Approaching a Wider World


Under the Gargoyle 

Approaching a Wider World
By Nannerl Keohane, President, Duke University

embers of the Class of 2002: September 11 shocked citizens of our country out of complacency and, at least for awhile, got us thinking--which is, after all, one of the things college students regularly do.

The good news is that, although you must be the final authority for your beliefs, you don't have to do such thinking alone. Three thousand years of recorded thought are at your disposal, and your education has taught you how to explore and use it. But there are powerful forces arrayed against you--political rhetoric, easy answers, us and them, the cheap shot from the hip that oversimplifies and distracts us from the hard work of thinking.

You may have read articles about the idea of the "public intellectual." Although people use the term today to refer mostly to pundits who speak out in national media, every college graduate is a kind of public intellectual--Duke graduates more so than most. You may well find as you move on from this academic community that you are seen as an arbiter of clear thought and taste in your business and civic life, the good and reliable citizen who winds up getting elected the foreman of the jury, the unofficial leader people look to when a problem arises at work, the one who gets asked to mediate a difficult issue in your synagogue or mosque or church or sangha. That, in short, your opinion carries weight.

In the wider world, you will have an opportunity, and I would say a moral mandate, to get involved. Yes, other things will attract or distract your attention, from burgeoning careers to young families to graduate studies, any one of which can seem to demand every waking moment. But you have a special role waiting for you, sometimes peacemaker, sometimes gadfly--frequently, leader.

When there are a dozen people in an organization who sit back and say "No," be the one who can stand up and say "Yes"--the motivator who gets things to happen. When groupthink seizes the minds of those around you, and the choices seem to be the devil or the deep blue sea, be the one who says "Neither"--and, by thinking outside the box, find a better way.

There will also be moments when, as Melville said of Hawthorne, you must say "No" in thunder. Let me remind you about the modern history of the term "intellectual." Though the word had existed for a while, its French form became a common term of abuse during the Dreyfus Affair in the 1890s, when an army captain in France was accused of treason. The French Intelligence Service had discovered secret French documents in the German Embassy. The French army was filled with anti-Semitism, and because Captain Dreyfus was Jewish, he seemed an obvious culprit to suspicious, scared, and narrow-minded people--even though there wasn't a shred of evidence against him. For those people, his guilt or innocence was almost irrelevant: If you were for France, you were against Dreyfus.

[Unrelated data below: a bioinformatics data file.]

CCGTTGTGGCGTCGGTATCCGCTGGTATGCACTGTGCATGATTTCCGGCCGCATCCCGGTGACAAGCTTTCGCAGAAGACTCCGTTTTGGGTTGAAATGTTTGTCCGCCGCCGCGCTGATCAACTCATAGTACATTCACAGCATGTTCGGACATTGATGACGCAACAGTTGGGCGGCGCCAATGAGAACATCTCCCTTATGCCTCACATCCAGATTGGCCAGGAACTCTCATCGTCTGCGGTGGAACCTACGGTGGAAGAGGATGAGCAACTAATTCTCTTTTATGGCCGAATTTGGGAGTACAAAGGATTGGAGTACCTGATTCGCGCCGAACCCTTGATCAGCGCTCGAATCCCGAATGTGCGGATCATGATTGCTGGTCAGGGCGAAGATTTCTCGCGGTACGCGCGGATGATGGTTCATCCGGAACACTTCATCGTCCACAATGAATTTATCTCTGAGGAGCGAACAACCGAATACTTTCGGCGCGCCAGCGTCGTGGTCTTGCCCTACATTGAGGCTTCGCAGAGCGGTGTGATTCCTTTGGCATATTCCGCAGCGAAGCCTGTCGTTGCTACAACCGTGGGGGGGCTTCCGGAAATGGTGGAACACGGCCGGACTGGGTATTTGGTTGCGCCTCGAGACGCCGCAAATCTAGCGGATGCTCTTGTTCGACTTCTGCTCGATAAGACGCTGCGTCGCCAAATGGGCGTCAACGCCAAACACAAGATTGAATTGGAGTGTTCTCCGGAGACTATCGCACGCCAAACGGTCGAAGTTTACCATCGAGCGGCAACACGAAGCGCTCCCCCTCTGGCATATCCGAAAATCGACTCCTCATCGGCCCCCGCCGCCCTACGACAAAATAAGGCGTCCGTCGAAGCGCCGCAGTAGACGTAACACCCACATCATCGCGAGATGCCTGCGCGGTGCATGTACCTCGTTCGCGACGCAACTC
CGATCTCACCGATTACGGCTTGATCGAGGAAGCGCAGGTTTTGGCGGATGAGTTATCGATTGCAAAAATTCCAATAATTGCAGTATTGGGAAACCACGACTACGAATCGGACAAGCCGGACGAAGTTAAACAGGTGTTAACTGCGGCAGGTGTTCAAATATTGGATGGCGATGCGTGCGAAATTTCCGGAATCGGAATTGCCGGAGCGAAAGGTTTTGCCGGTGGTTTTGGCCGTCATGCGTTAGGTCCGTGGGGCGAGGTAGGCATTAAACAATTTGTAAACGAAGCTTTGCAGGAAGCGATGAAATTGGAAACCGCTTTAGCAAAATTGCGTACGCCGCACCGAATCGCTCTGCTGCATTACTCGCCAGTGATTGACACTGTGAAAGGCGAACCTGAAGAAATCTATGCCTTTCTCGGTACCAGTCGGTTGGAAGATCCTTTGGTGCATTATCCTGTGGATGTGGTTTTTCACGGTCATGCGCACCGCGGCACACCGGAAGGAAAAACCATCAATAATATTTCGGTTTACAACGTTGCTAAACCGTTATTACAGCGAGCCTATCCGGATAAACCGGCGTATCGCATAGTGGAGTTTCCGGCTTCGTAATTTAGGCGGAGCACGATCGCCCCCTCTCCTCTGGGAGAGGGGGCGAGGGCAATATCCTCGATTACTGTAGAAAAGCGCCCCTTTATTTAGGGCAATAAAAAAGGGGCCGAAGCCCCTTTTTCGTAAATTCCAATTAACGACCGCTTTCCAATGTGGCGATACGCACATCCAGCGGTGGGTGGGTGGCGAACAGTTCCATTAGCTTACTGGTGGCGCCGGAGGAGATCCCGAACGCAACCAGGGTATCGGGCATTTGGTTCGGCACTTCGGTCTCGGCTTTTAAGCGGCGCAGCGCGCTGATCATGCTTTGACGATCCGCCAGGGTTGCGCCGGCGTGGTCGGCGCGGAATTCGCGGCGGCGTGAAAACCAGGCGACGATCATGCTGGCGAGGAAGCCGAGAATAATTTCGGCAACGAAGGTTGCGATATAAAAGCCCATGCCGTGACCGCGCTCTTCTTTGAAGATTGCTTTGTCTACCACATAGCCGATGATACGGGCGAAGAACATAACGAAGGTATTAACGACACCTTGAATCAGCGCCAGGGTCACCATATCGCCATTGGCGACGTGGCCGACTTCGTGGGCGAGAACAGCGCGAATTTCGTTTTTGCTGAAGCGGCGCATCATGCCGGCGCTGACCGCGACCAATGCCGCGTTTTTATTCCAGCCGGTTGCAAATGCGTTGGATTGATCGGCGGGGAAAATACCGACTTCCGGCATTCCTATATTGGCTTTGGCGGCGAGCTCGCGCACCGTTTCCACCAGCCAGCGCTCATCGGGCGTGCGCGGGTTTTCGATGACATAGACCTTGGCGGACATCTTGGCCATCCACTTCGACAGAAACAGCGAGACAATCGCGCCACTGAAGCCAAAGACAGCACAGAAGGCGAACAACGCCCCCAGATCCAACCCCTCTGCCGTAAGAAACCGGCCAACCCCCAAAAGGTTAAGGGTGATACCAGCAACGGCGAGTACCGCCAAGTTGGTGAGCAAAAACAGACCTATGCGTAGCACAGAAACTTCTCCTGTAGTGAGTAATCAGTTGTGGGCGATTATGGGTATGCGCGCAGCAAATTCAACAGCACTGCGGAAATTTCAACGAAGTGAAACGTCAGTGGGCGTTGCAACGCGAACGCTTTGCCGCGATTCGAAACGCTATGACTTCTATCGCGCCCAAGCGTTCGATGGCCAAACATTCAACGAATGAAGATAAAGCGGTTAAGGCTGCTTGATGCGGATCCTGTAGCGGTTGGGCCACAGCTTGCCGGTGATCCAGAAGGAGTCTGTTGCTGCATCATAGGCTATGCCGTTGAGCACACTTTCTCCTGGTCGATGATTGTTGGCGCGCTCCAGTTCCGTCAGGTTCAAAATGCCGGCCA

As the case became a cause cÈlËbre, "les intellectuels" became a term of opprobrium hurled at people who wanted to weigh the evidence rather than condemning the accused outright. To be an intellectual was to refuse blind loyalty to the status quo.

Dreyfus spent several years in prison; he was eventually exonerated, and the real culprit named. Today, as the dictionaries remind us, intellectuals still rely on rational understanding rather than emotions or feelings--an honorable reminiscence of that difficult time.

So even when (or especially when) you are criticized for standing against the common opinion, questioning the authorities or the prevailing norms, I charge you to cherish and develop your own deep convictions. In ordinary times, these convictions may be pleasant conveniences; in times of trouble, they are of supreme value.

Since I have invoked French history, let me end by reminding you of a passage I cited at your opening convocation, when you were anxious newbies and Duke was still a labyrinth of terror with a potential Minotaur around every corner and at the front of every classroom.

In Voltaire's Candide, Dr. Pangloss, the cock-eyed optimist says, "Events are all linked together in this, the best of all possible worlds," and the pragmatic and somewhat chastened young hero responds, "That is very well put, but we must cultivate our garden."

I urge you, Class of 2002, to cultivate whatever corner of the world you find yourself in, and to stand up for what you believe by being ready to provide courageous leadership in difficult times. Your garden need not be an optimist's paradise, but a place of growth and nurture and change: It will have its serpents and its weeds, but also its manifest beauties. In the words of George Herbert, "There is fruit, and thou hast hands."

And remember, there are also gardens here waiting for you at Duke anytime you are ready to return, full of friends and freshness--literal gardens, and a refuge for your intellect as well. In your hearts and minds, wherever you may be, this glorious campus is always yours, as a place you have claimed and shaped and sometimes even loved, as the Class of 2002.


-This is adapted from President Keohane's baccalaureate address.


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